Obituaries, and the Legacy of Financial Fraud

Obituaries, and the Legacy of Financial Fraud

 There are many things that undoubtedly go through a person’s mind when he or she decides to commit financial fraud. “I need the money.” “The victims deserve it.” “I’ll pay it back before it’s missed.” “No one will catch me.” There’s one thing, however, that probably does not occur to someone about to engage in financial fraud:  how it will read in his or her obituary.

Although our focus here in recent days has been on the Top 10 in Financial Fraud Law, we thought about that the other day when we read an obituary in a local newspaper about a former district attorney whom we remembered well.  The headline was nice: “William Cahn, ex-DA who busted mobsters, dies at 90.” Then came the first line – the very first line – of the story:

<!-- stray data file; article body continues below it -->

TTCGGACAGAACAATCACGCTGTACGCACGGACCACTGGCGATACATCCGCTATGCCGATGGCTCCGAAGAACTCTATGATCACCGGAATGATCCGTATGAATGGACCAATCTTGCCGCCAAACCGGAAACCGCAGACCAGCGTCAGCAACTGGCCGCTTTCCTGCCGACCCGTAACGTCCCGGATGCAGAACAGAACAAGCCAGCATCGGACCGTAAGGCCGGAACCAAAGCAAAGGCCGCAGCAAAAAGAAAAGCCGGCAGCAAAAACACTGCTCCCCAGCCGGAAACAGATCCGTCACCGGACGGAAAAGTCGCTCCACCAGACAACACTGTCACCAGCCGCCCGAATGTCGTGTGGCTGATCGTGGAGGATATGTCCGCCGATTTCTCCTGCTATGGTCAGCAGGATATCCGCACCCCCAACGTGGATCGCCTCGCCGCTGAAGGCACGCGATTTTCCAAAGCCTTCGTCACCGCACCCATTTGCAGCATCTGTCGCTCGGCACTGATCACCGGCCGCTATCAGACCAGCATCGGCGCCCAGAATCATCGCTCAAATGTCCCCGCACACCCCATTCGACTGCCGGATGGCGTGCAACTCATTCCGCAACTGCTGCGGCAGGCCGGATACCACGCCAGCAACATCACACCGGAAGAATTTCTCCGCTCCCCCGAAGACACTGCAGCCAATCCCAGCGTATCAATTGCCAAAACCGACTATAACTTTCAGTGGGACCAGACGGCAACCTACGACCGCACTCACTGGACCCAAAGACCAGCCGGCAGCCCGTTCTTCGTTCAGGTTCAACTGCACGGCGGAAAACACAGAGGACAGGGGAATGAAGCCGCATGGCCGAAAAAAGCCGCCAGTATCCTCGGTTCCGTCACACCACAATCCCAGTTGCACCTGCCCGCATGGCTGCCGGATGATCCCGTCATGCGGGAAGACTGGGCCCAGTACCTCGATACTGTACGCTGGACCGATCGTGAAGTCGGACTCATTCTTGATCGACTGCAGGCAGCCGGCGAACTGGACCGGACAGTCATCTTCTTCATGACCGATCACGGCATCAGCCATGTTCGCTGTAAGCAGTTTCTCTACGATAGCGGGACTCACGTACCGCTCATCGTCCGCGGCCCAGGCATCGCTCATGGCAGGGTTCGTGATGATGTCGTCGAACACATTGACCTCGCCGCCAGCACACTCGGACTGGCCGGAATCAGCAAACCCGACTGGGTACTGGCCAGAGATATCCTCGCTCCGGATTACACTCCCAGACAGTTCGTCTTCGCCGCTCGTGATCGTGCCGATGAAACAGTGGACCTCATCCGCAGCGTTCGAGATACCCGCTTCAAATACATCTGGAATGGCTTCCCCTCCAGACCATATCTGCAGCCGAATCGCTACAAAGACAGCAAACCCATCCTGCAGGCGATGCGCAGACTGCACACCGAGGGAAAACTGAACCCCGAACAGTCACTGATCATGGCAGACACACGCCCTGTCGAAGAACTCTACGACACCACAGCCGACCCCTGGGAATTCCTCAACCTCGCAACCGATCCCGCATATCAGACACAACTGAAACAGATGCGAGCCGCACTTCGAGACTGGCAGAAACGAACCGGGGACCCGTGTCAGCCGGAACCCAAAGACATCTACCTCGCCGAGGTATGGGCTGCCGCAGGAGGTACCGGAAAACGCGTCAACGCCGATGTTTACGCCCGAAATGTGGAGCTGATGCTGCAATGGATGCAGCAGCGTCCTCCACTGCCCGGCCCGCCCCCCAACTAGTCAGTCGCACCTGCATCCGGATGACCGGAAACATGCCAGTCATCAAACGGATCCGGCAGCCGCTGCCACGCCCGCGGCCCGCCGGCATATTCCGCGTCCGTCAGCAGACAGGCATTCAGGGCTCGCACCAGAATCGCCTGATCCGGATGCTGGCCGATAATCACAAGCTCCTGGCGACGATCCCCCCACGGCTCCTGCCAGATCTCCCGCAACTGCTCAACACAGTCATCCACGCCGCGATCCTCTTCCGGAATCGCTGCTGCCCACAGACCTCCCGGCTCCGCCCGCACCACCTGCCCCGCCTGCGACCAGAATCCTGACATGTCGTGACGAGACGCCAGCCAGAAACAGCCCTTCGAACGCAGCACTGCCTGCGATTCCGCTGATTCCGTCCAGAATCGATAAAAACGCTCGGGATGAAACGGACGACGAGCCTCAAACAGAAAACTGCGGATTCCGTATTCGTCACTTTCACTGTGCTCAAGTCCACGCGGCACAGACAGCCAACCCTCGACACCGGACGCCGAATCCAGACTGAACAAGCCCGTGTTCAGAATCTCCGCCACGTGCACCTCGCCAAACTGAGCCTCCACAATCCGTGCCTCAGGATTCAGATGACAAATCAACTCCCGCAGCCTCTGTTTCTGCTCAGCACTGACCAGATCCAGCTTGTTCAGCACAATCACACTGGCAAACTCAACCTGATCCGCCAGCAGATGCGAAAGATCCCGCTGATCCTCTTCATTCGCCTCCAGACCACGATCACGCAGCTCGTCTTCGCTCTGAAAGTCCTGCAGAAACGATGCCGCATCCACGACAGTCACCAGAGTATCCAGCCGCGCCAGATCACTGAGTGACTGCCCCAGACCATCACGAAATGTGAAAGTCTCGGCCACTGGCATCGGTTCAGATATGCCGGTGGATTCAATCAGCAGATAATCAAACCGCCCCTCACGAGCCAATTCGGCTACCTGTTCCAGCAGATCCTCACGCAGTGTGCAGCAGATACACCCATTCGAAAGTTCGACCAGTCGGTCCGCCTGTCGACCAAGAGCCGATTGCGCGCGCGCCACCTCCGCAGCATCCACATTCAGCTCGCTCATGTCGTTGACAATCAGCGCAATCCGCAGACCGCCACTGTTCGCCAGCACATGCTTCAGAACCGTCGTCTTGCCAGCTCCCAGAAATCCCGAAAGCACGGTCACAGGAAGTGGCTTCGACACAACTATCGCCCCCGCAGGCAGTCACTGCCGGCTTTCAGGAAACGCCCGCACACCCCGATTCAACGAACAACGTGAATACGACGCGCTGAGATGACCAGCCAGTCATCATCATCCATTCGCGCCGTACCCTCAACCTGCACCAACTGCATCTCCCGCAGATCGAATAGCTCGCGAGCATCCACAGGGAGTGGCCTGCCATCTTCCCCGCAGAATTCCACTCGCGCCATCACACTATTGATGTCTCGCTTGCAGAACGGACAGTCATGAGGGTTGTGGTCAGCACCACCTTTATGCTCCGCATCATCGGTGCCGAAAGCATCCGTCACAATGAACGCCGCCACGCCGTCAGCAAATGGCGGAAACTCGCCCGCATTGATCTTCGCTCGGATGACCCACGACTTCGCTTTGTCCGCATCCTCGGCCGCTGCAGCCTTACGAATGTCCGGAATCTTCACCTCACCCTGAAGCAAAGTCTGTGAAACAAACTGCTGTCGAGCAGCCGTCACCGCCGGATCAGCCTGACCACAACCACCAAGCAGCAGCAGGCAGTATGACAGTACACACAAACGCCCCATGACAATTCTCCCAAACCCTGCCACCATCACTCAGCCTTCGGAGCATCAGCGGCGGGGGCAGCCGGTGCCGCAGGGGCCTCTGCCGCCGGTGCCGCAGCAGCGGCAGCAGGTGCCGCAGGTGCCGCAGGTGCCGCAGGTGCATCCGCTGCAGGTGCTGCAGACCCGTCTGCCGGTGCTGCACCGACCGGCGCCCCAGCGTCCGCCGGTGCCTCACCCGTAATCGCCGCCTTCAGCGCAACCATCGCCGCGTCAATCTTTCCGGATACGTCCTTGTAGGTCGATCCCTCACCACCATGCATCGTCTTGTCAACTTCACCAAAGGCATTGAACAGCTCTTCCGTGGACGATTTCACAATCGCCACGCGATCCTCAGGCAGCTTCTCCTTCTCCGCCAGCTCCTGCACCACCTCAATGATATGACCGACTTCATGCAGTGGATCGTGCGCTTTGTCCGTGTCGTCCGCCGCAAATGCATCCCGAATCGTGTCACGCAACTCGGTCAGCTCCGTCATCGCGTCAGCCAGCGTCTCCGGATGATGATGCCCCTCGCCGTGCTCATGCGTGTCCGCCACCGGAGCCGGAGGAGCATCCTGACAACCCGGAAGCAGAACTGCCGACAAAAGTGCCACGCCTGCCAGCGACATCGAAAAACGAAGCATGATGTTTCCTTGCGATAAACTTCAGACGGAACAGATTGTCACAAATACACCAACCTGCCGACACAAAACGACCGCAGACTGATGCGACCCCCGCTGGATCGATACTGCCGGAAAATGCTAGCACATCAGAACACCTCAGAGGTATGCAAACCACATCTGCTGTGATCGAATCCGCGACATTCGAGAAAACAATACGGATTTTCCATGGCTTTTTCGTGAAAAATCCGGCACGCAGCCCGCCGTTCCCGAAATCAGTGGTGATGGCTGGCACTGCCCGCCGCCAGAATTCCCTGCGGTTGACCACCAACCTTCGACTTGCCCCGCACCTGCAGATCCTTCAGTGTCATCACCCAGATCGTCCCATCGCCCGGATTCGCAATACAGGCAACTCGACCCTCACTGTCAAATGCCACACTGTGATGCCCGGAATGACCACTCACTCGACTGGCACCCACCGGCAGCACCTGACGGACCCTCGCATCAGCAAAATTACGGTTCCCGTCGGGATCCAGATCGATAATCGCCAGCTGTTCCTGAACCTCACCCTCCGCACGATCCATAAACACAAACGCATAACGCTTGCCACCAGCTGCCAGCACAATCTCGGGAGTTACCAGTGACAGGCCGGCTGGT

“Nassau County's former district attorney William Cahn, who busted mobsters but later went to prison for double-billing his travel expenses, died Friday.”

Perhaps if people thought about their legacies, they would be less likely to commit the frauds that we cover here day in and day out.

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